Irving v. Lipstadt

Transcripts

Holocaust Denial on Trial, Trial Transcripts, Day 8: Electronic Edition

Pages 126 - 130 of 191

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    I think that is probably right. You will
 1though, presumably, have to deal, and I think probably in
 2general terms only, with the other bodies of evidence,
 3categories of evidence, for the existence of the gas
 4chambers? For example, we have had a bit of evidence
 5about eyewitnesses, but we have not had anything, for
 6example, about the drawings made by -- I cannot remember
 7his name, the Frenchman.
 8 MR RAMPTON:     Dayaco and Eiffel who were two of the Auschwitz
 9architects.
10 MR JUSTICE GRAY:     No, I was thinking actually of the inmate.
11 MR RAMPTON:     Oh, Dave Olaire.
12 MR JUSTICE GRAY:     Olaire. Things of that kind will have to be
13put in general terms, will they not, as to whether
14Mr Irving knew about them, whether he attached any
15credibility to them.
16 MR RAMPTON:     I suppose so, though, frankly, given his public
17stance in relation to Leuchter, I am not sure it any
18longer has much point. I am not here to debate whether
19the gas chambers existed. To my mind, I may be wrong --
20your Lordship may disagree and we have still to hear the
21cross-examination -- van Pelt demonstrates that with
22admirable clarify.
23 MR JUSTICE GRAY:     Yes, I agree, but I do think one or two
24questions, and I hope it does not come to much more than
25that, along the lines of, well, the evidence does not
26consist only in, as it were, rubbishing Leuchter's report;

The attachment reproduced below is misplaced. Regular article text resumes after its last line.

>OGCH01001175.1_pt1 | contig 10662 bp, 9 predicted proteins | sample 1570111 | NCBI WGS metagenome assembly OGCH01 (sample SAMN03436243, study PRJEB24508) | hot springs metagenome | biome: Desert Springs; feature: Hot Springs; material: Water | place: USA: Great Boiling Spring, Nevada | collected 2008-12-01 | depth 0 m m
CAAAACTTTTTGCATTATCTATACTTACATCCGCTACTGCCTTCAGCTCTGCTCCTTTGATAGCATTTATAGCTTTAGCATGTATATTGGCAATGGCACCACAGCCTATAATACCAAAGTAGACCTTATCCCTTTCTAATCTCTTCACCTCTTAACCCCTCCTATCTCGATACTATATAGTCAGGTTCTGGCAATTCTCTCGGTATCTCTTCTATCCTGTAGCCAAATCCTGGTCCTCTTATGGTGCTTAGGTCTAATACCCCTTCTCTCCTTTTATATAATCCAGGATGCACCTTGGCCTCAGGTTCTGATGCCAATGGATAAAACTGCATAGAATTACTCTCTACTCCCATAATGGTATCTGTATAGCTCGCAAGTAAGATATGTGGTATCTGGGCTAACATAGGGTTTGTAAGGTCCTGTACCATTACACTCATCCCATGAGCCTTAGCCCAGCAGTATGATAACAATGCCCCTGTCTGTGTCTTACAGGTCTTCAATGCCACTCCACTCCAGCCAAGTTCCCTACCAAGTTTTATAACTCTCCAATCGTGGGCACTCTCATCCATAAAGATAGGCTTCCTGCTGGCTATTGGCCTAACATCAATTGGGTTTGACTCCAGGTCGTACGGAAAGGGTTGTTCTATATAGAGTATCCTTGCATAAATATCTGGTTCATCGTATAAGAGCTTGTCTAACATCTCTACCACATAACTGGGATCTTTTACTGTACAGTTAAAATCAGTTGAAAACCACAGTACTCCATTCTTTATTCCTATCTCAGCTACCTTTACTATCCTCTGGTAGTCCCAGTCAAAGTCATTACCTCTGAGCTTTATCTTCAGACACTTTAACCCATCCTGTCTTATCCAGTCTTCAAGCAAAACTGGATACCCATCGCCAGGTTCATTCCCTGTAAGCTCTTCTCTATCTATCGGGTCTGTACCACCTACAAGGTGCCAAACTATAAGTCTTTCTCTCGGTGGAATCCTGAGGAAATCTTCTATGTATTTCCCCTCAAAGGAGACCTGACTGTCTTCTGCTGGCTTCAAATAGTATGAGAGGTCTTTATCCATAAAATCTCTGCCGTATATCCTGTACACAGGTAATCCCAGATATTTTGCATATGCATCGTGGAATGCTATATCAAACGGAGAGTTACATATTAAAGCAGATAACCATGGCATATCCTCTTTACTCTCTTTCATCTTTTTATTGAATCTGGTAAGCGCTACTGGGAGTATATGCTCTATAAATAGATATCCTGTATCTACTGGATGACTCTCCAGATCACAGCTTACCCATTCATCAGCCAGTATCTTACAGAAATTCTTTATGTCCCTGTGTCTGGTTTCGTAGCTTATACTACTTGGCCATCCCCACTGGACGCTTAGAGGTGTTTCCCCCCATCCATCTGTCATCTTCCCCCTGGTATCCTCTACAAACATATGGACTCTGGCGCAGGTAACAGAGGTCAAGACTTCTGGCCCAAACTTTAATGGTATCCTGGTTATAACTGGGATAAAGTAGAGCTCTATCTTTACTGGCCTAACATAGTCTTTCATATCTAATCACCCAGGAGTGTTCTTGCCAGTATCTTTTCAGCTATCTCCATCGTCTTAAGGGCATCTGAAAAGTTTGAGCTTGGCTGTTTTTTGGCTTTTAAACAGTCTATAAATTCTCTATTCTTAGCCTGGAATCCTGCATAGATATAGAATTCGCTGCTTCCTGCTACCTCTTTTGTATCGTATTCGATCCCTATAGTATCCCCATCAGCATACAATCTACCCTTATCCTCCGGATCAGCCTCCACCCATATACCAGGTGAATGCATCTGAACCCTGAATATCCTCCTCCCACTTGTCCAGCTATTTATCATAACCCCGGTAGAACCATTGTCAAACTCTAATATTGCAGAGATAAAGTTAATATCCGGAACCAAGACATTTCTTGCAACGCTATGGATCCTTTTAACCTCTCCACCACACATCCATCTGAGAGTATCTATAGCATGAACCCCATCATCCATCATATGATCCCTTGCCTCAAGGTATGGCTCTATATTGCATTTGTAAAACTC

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 1there is a whole body of positive evidence which you have
 2put forward as establishing beyond the possibility of
 3doubt that the gas chambers did exist, so that Mr Irving
 4can then make either a general or a more detailed response
 5to that.
 6 MR RAMPTON:     I will start in the most general way. (To the
 7witness): Ignoring the eyewitness accounts, Mr Irving, do
 8you agree that the most suggestive effect of the
 9contemporaneous documentary evidence, by which I mean the
10plans, the memoranda and the correspondence, retrieved
11from Auschwitz, the most suggestive effect of that is that
12these were, indeed, homicidal gas chambers?
13 A. [Mr Irving]     No.
14 Q. [Mr Rampton]     Why not?
15 A. [Mr Irving]     From the Auschwitz archives and from the Moscow archives,
16historians have now retrieved many hundreds of thousands
17of pages of documents, and we are entitled to at least one
18explicit, non-ambiguous, non-reading between the lines,
19non-euphemism type of document which would gives us the
20clear smoking gun. That document does not exist.
21 Q. [Mr Rampton]     No, it is bit like the order by Adolf Hitler for the
22beginning of the Final Solution: Since it does not exist,
23it did not happen; is that right?
24 A. [Mr Irving]     I did not say that.
25 Q. [Mr Rampton]     I thought that was nature, the effect of your
26evidence ----

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 1 A. [Mr Irving]     No.
 2 Q. [Mr Rampton]     --- about Hitler and the Final Solution?
 3 A. [Mr Irving]     I am saying that because two bodies of documents -- you
 4may not appreciate this point -- of such integrity have
 5been captured, presumably intact, on the one hand, there
 6in the Auschwitz state archives, on the other hand, they
 7are captured by the Red Army, the entire records of the SS
 8construction unit, and now they linger in the Moscow
 9archives ever since, and, presumably, no incriminating
10documents have been removed by anyone, one would have been
11entitled to expect that by now when historians have had
12some 10 years to go through every single page many times,